GLENS FALLS -- The conviction of former state Sen. Majority Leader Joseph Bruno on two federal corruption charges is emblematic of the dysfunctional nature of state government, said Assemblyman Tony Jordan.

A jury on Monday convicted Bruno, R-Brunswick, on two counts of mail fraud, stemming from his consulting work in companies in which Jared Abbruzzese, a Bruno friend and associate, was majority owner. Bruno sponsored state grants for Evident Technologies, a company in which Abbruzzese was an investor, The Associated Press reported.

The jury acquitted Bruno of two counts of wire fraud and three counts of mail fraud, and could not reach a decision on another mail fraud count.

Jordan, R-Jackson, said Bruno, who retired in 2008, was part of a state government system that revolves around a few power brokers who control the flow of legislation and doling out of member item grants.

"To me that's where the real dysfunction is that all of the power really rests top-heavy," Jordan said Tuesday in a meeting with The Post-Star editorial board. "I mean former Sen. Bruno - I don't think anyone would question that he didn't provide a lot of resources to the Capital Region. But, by the same token, because he controlled all those resources, whether he did what he was ultimately convicted of - and whatever happens with it is irrelevant - it certainly creates that opportunity for that kind of abuse."

Jordan said a state constitutional convention could recommend sweeping reform of the state government process.

In New York, an automatic public vote is held every 10 years on whether to stage a constitutional convention, but the next regularly scheduled vote isn't until 2017.

Assembly Republicans are pushing to put the question up for an early vote next year.

Jordan, along with Assemblywoman Teresa Sayward, R-Willsboro, and Assembly Minority Leader Brian Kolb, R-Canandaigua, will hold a town hall meeting to discuss the topic from 8 to 10 a.m. Dec. 16 at the West Glens Falls fire station at 33 Luzerne Road in Queensbury.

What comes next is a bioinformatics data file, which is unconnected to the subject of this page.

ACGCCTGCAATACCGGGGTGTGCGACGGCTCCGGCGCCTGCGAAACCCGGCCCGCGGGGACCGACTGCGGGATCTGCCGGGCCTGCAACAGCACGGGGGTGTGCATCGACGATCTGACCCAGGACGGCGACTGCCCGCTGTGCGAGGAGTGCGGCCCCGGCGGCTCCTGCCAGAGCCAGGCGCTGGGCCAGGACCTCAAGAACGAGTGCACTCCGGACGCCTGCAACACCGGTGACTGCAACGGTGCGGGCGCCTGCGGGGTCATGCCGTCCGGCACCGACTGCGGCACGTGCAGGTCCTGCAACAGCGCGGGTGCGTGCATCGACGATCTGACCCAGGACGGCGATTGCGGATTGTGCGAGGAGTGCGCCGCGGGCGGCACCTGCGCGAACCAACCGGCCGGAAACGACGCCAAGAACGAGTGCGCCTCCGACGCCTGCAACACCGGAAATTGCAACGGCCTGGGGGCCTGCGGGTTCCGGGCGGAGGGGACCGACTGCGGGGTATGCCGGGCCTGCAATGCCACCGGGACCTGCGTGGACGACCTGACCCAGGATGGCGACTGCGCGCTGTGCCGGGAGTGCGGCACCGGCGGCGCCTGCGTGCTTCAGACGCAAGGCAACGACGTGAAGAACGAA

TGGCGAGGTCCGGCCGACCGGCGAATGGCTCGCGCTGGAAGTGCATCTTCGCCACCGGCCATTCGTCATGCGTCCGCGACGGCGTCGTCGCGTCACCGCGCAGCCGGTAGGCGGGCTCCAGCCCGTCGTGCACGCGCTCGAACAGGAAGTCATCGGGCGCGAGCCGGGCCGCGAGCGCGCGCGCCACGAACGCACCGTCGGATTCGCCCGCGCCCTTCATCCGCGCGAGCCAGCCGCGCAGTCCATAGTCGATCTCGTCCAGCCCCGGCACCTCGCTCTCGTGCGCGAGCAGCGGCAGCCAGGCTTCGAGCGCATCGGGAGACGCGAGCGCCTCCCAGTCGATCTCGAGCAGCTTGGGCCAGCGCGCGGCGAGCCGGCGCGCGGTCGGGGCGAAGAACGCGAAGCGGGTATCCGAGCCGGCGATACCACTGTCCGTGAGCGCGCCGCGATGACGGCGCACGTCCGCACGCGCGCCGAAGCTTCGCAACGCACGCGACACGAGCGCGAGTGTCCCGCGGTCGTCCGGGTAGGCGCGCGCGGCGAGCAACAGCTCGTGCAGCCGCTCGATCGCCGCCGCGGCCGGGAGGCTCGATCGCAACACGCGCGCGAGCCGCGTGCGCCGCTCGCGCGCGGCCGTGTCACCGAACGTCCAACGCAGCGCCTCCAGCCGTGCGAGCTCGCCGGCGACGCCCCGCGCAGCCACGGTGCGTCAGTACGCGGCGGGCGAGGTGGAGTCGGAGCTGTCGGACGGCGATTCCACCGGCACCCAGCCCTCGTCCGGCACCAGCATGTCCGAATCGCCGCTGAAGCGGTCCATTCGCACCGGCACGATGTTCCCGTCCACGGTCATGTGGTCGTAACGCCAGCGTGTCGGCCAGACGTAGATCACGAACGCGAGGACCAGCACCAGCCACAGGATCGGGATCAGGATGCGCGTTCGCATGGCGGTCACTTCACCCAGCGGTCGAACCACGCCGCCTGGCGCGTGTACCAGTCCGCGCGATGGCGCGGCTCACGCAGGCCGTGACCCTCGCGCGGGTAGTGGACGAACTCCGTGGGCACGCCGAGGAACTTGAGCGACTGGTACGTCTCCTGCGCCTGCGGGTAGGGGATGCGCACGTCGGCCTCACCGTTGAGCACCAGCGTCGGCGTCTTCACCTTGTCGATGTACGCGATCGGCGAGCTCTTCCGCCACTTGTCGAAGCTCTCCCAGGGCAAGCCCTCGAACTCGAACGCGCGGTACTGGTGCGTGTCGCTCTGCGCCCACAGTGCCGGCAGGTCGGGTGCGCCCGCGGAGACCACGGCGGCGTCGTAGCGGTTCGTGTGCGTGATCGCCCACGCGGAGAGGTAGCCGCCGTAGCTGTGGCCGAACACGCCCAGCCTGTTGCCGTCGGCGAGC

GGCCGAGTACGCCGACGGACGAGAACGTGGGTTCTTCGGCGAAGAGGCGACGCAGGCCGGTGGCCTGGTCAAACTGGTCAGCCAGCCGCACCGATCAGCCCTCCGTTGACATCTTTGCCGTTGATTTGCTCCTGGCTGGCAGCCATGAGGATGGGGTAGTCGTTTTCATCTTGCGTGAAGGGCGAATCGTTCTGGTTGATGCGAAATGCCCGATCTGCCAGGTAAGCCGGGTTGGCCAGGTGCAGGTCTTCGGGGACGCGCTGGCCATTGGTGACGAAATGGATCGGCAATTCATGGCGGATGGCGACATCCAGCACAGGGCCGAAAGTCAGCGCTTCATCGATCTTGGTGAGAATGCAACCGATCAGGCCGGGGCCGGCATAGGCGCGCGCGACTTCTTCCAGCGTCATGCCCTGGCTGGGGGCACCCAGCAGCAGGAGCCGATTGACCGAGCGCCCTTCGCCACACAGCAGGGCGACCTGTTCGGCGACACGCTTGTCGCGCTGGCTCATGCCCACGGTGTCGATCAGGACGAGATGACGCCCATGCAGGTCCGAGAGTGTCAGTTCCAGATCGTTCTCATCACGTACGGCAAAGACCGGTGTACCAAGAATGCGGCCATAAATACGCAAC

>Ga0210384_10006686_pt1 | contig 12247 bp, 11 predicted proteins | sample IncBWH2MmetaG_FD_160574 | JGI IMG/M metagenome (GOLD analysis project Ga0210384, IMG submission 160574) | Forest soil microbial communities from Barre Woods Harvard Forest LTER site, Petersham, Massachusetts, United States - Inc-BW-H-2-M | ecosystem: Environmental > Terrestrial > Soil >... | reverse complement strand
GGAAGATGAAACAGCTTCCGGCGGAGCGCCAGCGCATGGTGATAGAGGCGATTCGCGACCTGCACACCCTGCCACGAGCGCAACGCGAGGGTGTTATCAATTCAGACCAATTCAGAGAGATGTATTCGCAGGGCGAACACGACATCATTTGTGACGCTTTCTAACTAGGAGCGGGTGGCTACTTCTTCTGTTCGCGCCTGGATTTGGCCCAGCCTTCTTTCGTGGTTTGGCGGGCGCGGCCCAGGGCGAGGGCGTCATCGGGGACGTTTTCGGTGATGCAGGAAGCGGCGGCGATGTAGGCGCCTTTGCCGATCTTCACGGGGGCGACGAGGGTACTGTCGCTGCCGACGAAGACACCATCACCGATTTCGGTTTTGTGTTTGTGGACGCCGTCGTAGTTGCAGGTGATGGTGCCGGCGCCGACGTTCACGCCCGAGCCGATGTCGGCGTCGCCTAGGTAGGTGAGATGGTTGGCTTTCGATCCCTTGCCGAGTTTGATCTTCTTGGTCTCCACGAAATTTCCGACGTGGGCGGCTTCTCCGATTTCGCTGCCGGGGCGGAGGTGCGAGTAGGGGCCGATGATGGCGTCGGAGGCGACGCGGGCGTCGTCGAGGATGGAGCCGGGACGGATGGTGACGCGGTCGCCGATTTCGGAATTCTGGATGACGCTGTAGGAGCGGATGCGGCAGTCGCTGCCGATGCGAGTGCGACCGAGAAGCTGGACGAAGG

Possible reforms to be discussed could include a property tax and spending cap, term limits for legislators and a succession plan for state offices, according to a press release.

Jordan said a rushed vote last week on the latest deficit reduction plan is an example of the dysfunctional system.

Legislators had just over an hour to review the 400-page bill before voting.

"It arrived in print form at 4:30 a.m., 5 a.m., something like that. And the vote was at 6:30," he said.

On other topics, Jordan said he and Assemblyman Michael Fitzpatrick, R-Suffolk County, will introduce legislation to enroll all future elected and appointed officials in New York - state, county and local - in a defined contribution retirement plan such as a 401(k).

He also is preparing a package of bills aimed at stimulating the economy in the 110th Assembly District, which includes all of Washington and parts of Saratoga and Rensselaer counties.

The plan, to be unveiled probably in February, will focus on regulatory reform and tax reduction.

"Our hope is for it to be part of a conference package," he said.

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